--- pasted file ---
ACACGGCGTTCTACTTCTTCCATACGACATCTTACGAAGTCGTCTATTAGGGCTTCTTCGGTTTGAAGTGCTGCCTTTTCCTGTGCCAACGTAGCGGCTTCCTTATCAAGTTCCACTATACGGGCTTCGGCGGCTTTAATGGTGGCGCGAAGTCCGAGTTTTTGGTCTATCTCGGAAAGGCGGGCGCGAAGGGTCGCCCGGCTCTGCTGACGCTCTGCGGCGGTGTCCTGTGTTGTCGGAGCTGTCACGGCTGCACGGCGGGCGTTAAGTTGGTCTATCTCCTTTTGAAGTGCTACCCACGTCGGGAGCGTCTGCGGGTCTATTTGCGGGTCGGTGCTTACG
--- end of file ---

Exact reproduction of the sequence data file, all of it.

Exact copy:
ACACGGCGTTCTACTTCTTCCATACGACATCTTACGAAGTCGTCTATTAGGGCTTCTTCGGTTTGAAGTGCTGCCTTTTCCTGTGCCAACGTAGCGGCTTCCTTATCAAGTTCCACTATACGGGCTTCGGCGGCTTTAATGGTGGCGCGAAGTCCGAGTTTTTGGTCTATCTCGGAAAGGCGGGCGCGAAGGGTCGCCCGGCTCTGCTGACGCTCTGCGGCGGTGTCCTGTGTTGTCGGAGCTGTCACGGCTGCACGGCGGGCGTTAAGTTGGTCTATCTCCTTTTGAAGTGCTACCCACGTCGGGAGCGTCTGCGGGTCTATTTGCGGGTCGGTGCTTACG